Decorate the tree with your cat firmly out of the way. It's hard enough fiddling with trees, decorations and breakable ornaments without also having felines running up past you and pelting at the objects as you're gingerly hanging them up. Your cat will assume this is a game you intend for her to play, so it's just easiest to keep her out of the way until everything has been set up.
Choose ornaments less likely to be attractive to your cats. Some ornaments will prove irresistible because they sparkle, glow, dangle and shimmer. On the other hand, blander, less shiny or flat matte objects which don't dangle much will have less allure for your cat. Felt, paper and plain decorations might be the best choice. And avoid anything that dangles a lot, jumps about or spins.
Place decorations that are especially delicate, enticing or dangerous high up the tree, in the top two-thirds of the tree. Your cat is less likely to reach for higher parts of the tree (provided you've ensured there are no leaping ledges or spots nearby), which will help to keep these items safe. Tinsel, if used at all, should be placed up high as it is likely to be dragged off by a curious cat and as already noted, it can be very harmful if ingested, including getting caught in the stomach and intestines. Some people choose to not even decorate the lower third of the tree at all. That way, there is nothing of interest at cat's eye level.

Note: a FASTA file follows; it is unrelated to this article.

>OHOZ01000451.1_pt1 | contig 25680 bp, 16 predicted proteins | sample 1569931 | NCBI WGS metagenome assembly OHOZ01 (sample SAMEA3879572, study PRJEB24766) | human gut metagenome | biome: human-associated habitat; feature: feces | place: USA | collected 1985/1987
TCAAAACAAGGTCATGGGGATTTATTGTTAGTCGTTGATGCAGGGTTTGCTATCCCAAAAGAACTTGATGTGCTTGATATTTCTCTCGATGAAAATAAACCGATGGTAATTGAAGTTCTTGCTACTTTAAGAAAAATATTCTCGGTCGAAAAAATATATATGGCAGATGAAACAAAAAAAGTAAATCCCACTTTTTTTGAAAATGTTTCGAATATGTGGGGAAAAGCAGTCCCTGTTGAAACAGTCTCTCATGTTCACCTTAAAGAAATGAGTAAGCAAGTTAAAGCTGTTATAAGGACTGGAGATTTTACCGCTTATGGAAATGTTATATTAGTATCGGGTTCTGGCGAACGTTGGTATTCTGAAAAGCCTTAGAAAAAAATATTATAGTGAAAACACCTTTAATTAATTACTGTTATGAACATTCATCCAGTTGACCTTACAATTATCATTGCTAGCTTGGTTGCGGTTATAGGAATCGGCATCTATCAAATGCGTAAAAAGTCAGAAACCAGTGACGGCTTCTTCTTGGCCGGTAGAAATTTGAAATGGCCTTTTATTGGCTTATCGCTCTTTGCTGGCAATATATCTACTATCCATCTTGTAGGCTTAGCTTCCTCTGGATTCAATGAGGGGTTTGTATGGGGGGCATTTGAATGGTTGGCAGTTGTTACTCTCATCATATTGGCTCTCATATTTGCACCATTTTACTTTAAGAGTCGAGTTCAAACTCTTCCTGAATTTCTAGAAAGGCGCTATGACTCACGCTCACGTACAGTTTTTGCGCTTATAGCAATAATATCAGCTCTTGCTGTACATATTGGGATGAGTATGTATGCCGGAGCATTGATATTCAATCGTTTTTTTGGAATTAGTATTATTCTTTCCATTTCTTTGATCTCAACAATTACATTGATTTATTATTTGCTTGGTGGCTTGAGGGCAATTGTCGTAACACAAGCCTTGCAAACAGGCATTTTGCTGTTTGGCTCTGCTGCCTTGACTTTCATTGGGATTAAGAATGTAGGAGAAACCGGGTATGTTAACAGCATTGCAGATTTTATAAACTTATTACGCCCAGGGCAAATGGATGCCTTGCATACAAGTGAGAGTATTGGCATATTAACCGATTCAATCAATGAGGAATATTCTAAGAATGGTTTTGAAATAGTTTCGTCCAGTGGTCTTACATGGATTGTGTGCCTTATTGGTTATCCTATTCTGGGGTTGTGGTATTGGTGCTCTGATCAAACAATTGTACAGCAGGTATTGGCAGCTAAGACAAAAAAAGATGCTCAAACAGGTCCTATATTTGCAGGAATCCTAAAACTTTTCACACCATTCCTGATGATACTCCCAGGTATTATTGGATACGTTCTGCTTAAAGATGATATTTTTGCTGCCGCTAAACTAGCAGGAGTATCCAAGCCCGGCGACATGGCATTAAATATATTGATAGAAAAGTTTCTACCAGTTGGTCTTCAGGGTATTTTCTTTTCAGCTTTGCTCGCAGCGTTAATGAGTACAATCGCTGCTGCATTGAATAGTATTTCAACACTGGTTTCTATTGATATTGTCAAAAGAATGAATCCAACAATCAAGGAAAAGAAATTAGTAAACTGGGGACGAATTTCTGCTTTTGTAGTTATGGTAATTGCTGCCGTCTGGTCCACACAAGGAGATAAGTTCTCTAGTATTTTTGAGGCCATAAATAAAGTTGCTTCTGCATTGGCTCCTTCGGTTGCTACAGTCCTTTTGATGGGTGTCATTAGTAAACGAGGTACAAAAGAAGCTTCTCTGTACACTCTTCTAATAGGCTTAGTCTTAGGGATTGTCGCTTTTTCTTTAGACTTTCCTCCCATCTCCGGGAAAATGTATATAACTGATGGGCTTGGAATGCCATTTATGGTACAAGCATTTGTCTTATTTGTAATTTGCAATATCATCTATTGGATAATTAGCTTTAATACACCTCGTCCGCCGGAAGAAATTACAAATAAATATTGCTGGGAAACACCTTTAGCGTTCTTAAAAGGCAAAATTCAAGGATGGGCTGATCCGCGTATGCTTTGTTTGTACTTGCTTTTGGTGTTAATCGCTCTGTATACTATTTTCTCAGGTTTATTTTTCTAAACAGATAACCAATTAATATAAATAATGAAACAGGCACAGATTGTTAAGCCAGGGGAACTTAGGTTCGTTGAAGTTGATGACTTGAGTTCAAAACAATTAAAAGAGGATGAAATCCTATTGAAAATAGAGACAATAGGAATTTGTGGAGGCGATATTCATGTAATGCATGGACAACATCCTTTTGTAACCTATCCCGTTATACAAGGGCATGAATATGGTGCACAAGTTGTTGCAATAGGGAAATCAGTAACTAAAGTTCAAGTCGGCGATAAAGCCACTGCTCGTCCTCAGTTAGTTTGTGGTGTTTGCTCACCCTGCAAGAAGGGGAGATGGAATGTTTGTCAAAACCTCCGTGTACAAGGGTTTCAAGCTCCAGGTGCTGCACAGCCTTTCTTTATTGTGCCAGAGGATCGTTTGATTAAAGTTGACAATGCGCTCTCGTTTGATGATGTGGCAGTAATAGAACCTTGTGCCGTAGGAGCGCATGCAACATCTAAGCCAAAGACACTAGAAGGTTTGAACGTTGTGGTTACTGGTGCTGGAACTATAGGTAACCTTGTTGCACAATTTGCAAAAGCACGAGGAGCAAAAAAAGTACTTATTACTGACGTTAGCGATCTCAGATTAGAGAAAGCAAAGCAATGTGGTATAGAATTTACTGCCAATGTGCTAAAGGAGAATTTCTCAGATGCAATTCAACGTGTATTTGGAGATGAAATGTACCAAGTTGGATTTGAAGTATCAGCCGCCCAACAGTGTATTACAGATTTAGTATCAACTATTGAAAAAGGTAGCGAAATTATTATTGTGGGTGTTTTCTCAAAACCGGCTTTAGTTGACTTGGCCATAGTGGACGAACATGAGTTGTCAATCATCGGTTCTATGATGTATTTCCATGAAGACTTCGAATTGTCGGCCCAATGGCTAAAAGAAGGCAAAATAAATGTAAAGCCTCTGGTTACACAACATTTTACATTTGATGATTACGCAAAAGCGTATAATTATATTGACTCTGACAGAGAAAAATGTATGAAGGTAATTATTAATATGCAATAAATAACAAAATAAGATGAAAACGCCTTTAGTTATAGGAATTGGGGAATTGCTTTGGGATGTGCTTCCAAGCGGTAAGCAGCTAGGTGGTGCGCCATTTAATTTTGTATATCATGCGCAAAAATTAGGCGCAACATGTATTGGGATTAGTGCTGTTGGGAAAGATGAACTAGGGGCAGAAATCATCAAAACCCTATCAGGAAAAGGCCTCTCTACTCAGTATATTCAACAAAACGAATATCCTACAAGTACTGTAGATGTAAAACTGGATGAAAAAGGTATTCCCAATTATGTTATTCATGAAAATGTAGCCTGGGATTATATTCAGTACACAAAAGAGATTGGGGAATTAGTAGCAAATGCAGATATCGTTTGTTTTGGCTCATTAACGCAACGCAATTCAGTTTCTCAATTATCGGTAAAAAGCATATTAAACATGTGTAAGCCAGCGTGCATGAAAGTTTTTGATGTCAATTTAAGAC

Attach ornaments onto the tree securely so that they cannot be simply pelted or lifted off. Use metal hooks that clamp to the tree and avoid using string, rubber bands or anything else dangly to attach the ornaments with. When you've attached the decorations, give them a tug to check that the method of attaching that you've used is adequate and requires dexterous strength to remove.
Be careful with electrical wires and lighting. A Christmas tree is complete when its lights are on but the wires can prove too much of a temptation to a curious kitty. Be sure to tape down excess wire and to make it too hard for the cat to reach the power point and cord join. Do not leave any wires dangling – wrap wire around the base or tree rather than having it dangling anywhere. It can also be helpful to cover exposed wires in wire covers or piping to prevent the cat from chewing them.